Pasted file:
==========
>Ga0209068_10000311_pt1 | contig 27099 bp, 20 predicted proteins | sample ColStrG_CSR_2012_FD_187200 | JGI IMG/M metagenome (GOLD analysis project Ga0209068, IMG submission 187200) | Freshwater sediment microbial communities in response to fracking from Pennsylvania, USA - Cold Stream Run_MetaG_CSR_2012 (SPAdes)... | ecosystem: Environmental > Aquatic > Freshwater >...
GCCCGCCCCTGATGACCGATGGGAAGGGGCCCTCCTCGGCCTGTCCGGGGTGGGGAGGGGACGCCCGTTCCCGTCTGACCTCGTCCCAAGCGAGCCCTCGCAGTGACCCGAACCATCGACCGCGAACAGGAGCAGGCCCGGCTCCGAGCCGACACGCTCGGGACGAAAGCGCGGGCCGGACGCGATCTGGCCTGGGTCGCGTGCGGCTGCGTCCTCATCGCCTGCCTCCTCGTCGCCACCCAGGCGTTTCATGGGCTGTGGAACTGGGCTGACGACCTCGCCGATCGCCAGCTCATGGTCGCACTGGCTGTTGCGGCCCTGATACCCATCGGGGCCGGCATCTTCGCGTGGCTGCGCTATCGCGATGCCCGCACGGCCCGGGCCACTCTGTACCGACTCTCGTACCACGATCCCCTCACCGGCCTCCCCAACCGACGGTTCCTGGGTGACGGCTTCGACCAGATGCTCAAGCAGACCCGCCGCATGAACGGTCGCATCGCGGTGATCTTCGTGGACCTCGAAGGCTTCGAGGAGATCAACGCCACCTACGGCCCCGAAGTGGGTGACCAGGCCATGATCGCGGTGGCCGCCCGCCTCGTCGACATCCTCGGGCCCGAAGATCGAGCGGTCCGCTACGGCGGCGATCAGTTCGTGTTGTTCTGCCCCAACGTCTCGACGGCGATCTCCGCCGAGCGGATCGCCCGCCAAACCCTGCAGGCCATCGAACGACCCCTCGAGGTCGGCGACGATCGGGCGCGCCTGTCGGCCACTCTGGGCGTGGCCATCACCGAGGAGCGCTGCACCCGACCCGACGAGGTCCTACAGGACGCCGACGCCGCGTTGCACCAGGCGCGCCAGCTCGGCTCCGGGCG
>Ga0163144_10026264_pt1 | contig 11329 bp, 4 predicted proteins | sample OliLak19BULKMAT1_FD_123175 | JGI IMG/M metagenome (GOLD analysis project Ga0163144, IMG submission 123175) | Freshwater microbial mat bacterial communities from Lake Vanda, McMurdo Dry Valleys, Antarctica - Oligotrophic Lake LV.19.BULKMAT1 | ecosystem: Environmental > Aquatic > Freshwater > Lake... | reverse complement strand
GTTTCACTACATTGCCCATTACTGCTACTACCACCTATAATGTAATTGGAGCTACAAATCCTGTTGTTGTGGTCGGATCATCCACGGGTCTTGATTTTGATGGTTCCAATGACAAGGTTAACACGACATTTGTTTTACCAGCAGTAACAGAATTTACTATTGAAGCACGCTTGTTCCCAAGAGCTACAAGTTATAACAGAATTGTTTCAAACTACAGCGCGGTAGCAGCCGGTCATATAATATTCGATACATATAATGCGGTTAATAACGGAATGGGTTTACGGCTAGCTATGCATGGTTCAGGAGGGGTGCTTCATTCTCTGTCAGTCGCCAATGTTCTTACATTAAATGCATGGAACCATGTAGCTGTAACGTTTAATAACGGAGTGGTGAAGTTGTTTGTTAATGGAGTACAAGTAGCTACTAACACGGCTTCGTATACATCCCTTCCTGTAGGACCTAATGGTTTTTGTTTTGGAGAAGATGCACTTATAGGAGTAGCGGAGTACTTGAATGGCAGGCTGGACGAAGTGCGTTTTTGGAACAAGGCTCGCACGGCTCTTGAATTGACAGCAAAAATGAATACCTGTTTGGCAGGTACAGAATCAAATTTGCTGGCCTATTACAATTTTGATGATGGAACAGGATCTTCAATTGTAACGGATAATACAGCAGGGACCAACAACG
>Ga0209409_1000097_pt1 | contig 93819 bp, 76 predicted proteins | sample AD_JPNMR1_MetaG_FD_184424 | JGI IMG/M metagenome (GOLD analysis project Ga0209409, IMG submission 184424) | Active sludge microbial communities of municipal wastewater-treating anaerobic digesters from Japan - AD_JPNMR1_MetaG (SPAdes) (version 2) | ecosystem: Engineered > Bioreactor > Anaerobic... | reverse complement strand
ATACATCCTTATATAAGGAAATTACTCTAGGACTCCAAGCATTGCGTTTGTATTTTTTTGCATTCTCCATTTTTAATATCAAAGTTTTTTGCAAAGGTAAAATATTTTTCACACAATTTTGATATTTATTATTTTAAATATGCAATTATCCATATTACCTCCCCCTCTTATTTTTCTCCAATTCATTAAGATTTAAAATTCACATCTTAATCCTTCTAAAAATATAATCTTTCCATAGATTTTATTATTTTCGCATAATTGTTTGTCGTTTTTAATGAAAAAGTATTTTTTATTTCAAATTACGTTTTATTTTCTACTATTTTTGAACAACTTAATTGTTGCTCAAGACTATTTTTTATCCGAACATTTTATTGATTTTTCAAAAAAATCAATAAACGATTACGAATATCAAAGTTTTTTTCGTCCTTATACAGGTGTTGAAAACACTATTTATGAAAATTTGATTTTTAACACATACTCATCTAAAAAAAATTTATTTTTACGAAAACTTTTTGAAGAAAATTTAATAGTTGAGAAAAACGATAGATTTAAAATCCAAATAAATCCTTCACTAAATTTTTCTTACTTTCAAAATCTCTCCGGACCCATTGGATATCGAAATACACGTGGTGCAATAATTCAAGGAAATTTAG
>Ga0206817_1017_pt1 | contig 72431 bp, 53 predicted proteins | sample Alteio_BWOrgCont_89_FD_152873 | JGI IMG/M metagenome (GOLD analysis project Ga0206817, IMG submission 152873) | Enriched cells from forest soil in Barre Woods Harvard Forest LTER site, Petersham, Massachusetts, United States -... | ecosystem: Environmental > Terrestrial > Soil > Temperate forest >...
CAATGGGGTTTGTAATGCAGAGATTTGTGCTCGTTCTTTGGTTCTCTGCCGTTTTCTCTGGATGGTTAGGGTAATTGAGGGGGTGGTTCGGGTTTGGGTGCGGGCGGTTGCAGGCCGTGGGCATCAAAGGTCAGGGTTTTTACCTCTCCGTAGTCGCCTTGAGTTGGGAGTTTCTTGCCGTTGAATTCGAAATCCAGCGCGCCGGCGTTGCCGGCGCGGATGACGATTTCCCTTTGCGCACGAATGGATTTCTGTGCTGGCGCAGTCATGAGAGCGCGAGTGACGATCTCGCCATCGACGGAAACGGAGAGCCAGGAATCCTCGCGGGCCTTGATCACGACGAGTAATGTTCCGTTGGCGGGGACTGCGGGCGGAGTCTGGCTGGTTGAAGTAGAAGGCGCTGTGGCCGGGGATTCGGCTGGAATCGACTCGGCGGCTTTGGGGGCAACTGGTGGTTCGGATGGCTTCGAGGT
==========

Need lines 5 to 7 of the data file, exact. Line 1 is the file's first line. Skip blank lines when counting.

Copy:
>Ga0209409_1000097_pt1 | contig 93819 bp, 76 predicted proteins | sample AD_JPNMR1_MetaG_FD_184424 | JGI IMG/M metagenome (GOLD analysis project Ga0209409, IMG submission 184424) | Active sludge microbial communities of municipal wastewater-treating anaerobic digesters from Japan - AD_JPNMR1_MetaG (SPAdes) (version 2) | ecosystem: Engineered > Bioreactor > Anaerobic... | reverse complement strand
ATACATCCTTATATAAGGAAATTACTCTAGGACTCCAAGCATTGCGTTTGTATTTTTTTGCATTCTCCATTTTTAATATCAAAGTTTTTTGCAAAGGTAAAATATTTTTCACACAATTTTGATATTTATTATTTTAAATATGCAATTATCCATATTACCTCCCCCTCTTATTTTTCTCCAATTCATTAAGATTTAAAATTCACATCTTAATCCTTCTAAAAATATAATCTTTCCATAGATTTTATTATTTTCGCATAATTGTTTGTCGTTTTTAATGAAAAAGTATTTTTTATTTCAAATTACGTTTTATTTTCTACTATTTTTGAACAACTTAATTGTTGCTCAAGACTATTTTTTATCCGAACATTTTATTGATTTTTCAAAAAAATCAATAAACGATTACGAATATCAAAGTTTTTTTCGTCCTTATACAGGTGTTGAAAACACTATTTATGAAAATTTGATTTTTAACACATACTCATCTAAAAAAAATTTATTTTTACGAAAACTTTTTGAAGAAAATTTAATAGTTGAGAAAAACGATAGATTTAAAATCCAAATAAATCCTTCACTAAATTTTTCTTACTTTCAAAATCTCTCCGGACCCATTGGATATCGAAATACACGTGGTGCAATAATTCAAGGAAATTTAG
>Ga0206817_1017_pt1 | contig 72431 bp, 53 predicted proteins | sample Alteio_BWOrgCont_89_FD_152873 | JGI IMG/M metagenome (GOLD analysis project Ga0206817, IMG submission 152873) | Enriched cells from forest soil in Barre Woods Harvard Forest LTER site, Petersham, Massachusetts, United States -... | ecosystem: Environmental > Terrestrial > Soil > Temperate forest >...